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Event Details

Global Tipping Points Series

  • Thursday, October 01, 2015
  • 6:00 PM - 7:30 PM
  • UNH Manchester, 88 Commercial Street, Manchester NH


  • Advance registration requested; your RSVP helps us plan ahead to ensure the best program possible and we can also notify registrants of last-minute changes or updates. Thank you!

Registration is closed

Thursday, October 1 at 6 PM

Multi-purpose Room (P201)
UNH Manchester, 88 Commercial Street- Pandora Mill, Manchester
 (note new location!)

"Your Fatwa Does Not Apply Here: Untold Stories From the Fight Against Muslim Fundamentalism"

Featuring Karima Bennoune, Renowned Expert on Protecting Human Rights While Countering Terrorism; Professor of Law at UC Davis 

International human rights lawyer Karima Bennoune will tell the story of artists,  journalists, educators and activists who represent one of the best hopes for ending fundamentalist oppression worldwide. From Karachi to Tunis, Kabul to Tehran, across the Middle East, North Africa, South Asia, and beyond, these trailblazers sometimes risked death to combat the rising tide of fundamentalism within their own countries and communities.

University of New Hampshire-Manchester
88 Commercial Street, Manchester NH 03101
Directions & parking info here

Advance registration requested online, via email or by phone: 603.314.7970 

*Books will be on sale from Gibson's Bookstore!*

Presented in partnership with UNH Manchester's history, humanities and politics and society programs



Presented in partnership with the Currier Museum of Art, in conjunction with the ongoing exhibit "Witness to History: James Nachtwey-- Afghanistan, Ground Zero, Iraq"


Karima Bennoune is a professor of international law at the University of California–Davis School of Law. She grew up in Algeria and the United States and now lives in northern California.

The topic of Your Fatwa Does Not Apply Here is a very personal one for her. Mahfoud Bennoune, her father, was an outspoken professor at the University of Algiers who faced death threats during the 1990s, but continued speaking out against fundamentalism and terrorism. In writing this book, Karima set out to meet people who are today doing what her father did back then, to try to garner for them greater international support than Algerian democrats received during the 1990s.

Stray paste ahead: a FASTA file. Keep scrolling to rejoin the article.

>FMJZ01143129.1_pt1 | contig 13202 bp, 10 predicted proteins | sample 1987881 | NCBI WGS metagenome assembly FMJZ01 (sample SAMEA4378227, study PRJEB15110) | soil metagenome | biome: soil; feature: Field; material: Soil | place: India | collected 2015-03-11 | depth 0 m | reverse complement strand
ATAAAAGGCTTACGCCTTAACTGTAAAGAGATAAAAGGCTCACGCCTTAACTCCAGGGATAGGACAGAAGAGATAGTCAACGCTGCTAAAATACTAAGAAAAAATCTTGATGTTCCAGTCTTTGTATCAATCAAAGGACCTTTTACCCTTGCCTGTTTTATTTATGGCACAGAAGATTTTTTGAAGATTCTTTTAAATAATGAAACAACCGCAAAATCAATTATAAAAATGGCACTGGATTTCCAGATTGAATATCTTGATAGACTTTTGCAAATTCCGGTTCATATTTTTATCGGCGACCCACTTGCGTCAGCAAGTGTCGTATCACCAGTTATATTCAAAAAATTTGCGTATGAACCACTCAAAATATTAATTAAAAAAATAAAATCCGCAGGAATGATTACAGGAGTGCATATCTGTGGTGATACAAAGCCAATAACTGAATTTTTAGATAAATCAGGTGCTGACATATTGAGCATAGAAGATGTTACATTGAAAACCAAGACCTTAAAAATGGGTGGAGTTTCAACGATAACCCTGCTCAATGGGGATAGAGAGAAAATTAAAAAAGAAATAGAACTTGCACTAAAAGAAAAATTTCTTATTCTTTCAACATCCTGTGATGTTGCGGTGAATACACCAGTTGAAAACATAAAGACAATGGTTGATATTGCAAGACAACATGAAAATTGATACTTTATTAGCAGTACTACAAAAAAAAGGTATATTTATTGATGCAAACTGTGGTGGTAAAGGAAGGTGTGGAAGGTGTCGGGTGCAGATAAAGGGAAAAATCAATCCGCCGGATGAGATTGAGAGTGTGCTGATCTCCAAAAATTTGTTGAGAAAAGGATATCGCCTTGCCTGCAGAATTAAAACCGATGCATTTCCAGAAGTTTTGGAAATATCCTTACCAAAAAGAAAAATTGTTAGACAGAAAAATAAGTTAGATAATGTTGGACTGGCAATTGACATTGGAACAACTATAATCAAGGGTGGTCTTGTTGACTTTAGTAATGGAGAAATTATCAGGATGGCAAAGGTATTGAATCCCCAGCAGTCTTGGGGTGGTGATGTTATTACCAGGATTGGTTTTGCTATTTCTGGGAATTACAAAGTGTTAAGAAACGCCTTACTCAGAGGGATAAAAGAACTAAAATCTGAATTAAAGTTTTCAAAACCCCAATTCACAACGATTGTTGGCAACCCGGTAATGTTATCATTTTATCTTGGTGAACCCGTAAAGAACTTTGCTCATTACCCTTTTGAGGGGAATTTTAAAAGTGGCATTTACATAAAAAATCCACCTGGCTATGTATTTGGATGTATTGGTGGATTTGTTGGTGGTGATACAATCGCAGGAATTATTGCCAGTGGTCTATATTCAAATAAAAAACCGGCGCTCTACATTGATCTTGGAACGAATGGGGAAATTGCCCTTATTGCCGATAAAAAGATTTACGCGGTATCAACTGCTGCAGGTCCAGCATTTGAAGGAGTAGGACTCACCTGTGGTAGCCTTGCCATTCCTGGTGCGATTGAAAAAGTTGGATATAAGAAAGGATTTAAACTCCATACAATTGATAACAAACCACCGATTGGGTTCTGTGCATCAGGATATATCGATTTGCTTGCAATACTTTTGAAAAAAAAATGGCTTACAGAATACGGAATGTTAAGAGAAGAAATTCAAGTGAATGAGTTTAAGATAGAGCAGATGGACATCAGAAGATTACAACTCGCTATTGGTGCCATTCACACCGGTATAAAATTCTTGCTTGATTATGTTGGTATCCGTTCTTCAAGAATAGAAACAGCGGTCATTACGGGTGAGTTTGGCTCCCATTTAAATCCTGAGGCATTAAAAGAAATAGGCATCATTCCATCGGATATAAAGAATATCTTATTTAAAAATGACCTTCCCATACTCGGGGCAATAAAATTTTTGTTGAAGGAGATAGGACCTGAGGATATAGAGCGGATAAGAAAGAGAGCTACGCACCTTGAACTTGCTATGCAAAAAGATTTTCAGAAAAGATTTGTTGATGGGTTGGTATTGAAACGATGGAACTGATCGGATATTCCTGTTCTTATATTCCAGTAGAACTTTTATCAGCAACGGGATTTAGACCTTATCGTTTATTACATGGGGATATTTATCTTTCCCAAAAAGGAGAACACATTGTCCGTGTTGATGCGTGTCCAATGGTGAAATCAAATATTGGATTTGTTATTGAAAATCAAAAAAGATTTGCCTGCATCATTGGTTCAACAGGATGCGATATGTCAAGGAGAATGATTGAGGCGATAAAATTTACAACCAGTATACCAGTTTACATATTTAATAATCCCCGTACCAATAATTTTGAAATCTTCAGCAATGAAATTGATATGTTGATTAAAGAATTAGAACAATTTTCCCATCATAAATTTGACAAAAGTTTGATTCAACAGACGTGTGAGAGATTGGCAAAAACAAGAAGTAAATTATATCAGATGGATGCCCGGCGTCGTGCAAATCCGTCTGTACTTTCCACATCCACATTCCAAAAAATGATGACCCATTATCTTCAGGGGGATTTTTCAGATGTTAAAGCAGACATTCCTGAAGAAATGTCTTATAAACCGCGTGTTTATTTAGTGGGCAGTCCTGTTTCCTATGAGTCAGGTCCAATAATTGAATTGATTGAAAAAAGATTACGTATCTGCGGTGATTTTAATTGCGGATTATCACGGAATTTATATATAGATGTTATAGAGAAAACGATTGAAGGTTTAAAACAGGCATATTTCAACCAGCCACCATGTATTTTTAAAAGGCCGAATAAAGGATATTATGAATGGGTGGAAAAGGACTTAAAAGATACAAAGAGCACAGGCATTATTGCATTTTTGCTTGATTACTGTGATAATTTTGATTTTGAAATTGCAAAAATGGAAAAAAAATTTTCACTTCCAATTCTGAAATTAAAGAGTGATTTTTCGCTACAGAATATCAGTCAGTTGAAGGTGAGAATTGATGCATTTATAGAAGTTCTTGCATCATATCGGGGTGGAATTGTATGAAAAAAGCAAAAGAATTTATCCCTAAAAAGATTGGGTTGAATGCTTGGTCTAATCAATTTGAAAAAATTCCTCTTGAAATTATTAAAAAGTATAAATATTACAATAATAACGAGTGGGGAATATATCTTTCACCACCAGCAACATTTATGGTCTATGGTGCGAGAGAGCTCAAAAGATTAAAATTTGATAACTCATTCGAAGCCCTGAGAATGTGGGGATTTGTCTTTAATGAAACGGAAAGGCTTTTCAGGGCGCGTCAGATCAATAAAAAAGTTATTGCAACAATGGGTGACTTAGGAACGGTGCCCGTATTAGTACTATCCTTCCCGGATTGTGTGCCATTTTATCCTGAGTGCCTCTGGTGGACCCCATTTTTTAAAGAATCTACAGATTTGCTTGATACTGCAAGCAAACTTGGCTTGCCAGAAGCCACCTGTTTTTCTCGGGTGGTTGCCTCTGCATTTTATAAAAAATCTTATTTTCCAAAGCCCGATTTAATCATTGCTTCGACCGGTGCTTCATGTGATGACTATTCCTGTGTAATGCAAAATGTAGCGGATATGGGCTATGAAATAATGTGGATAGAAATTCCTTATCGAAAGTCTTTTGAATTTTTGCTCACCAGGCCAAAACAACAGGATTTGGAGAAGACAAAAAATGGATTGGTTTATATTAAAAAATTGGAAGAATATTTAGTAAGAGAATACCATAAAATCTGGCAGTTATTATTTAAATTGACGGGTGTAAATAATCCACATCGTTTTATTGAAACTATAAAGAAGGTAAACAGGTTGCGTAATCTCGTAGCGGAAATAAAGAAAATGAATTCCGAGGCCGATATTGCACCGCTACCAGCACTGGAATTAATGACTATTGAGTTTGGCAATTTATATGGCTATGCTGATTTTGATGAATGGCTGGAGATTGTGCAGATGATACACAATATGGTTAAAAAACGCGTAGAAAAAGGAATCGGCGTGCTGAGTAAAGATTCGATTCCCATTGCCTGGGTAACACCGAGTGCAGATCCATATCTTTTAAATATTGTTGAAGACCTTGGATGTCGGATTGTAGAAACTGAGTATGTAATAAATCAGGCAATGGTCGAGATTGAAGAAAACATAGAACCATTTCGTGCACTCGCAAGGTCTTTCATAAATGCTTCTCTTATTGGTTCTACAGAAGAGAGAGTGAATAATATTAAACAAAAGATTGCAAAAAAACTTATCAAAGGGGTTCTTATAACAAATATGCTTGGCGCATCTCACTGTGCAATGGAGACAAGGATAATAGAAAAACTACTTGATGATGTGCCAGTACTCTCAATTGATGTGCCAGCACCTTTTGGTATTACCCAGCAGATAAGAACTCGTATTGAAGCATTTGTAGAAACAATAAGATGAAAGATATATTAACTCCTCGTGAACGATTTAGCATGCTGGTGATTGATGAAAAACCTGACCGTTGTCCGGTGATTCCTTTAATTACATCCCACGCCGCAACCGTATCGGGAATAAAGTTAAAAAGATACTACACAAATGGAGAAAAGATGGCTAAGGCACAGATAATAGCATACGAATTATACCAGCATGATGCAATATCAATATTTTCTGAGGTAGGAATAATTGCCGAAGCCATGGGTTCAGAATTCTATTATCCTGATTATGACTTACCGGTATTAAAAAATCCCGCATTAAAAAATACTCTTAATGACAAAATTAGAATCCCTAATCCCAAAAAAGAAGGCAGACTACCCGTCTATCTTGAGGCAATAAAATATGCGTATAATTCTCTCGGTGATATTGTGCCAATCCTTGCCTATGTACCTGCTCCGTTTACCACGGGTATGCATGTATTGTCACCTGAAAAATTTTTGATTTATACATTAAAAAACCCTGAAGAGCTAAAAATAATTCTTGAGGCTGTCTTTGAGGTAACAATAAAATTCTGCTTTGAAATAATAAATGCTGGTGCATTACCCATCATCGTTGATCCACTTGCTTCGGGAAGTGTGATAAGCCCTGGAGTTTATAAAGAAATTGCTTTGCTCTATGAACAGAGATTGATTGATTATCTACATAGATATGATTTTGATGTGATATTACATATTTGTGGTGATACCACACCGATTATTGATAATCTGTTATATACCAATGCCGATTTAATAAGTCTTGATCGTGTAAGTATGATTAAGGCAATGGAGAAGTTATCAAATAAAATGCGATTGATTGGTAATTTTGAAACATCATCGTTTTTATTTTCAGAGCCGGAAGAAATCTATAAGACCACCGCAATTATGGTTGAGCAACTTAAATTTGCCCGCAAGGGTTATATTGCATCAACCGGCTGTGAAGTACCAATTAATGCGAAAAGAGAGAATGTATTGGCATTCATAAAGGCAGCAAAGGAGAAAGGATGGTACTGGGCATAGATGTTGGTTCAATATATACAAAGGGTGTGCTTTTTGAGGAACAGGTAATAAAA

She came to UC Davis from Rutgers School of Law – Newark where she was Professor of Law and Arthur L. Dickson Scholar, and taught international law and human rights for ten years. In 2011, she was the recipient of the Chancellor’s Distinguished Research Award at Rutgers University–Newark. Bennoune’s courses have included International Law, International Protection of Human Rights, Terrorism and International Law, Women’s Human Rights and, in 2012, a new course called Law and the Arab Spring which drew from her fieldwork in North Africa. 

Karima Bennoune has also been a consultant on human rights issues for the International Council on Human Rights Policy, the Soros Foundation, the Coalition to Stop the Use of Child Soldiers, and for the United Nations Educational, Scientific and Cultural Organization (UNESCO). Her human rights field missions have included Afghanistan, Bangladesh, Fiji, Lebanon, Pakistan, South Korea, southern Thailand, and Tunisia. In 2009-2010 she was one of a group of international experts assembled by Leiden University, under the auspices of the Dutch Foreign Ministry, to develop a new set of policy recommendations on counter-terrorism and international law.

 She has published widely including with the Guardian, Comment is Free, the website of Al Jazeera English, The Nation, and many others. Most recently, her writing about North and West Africa has appeared in the San Francisco Chronicle and The New York Times, and on the website Open Democracy.

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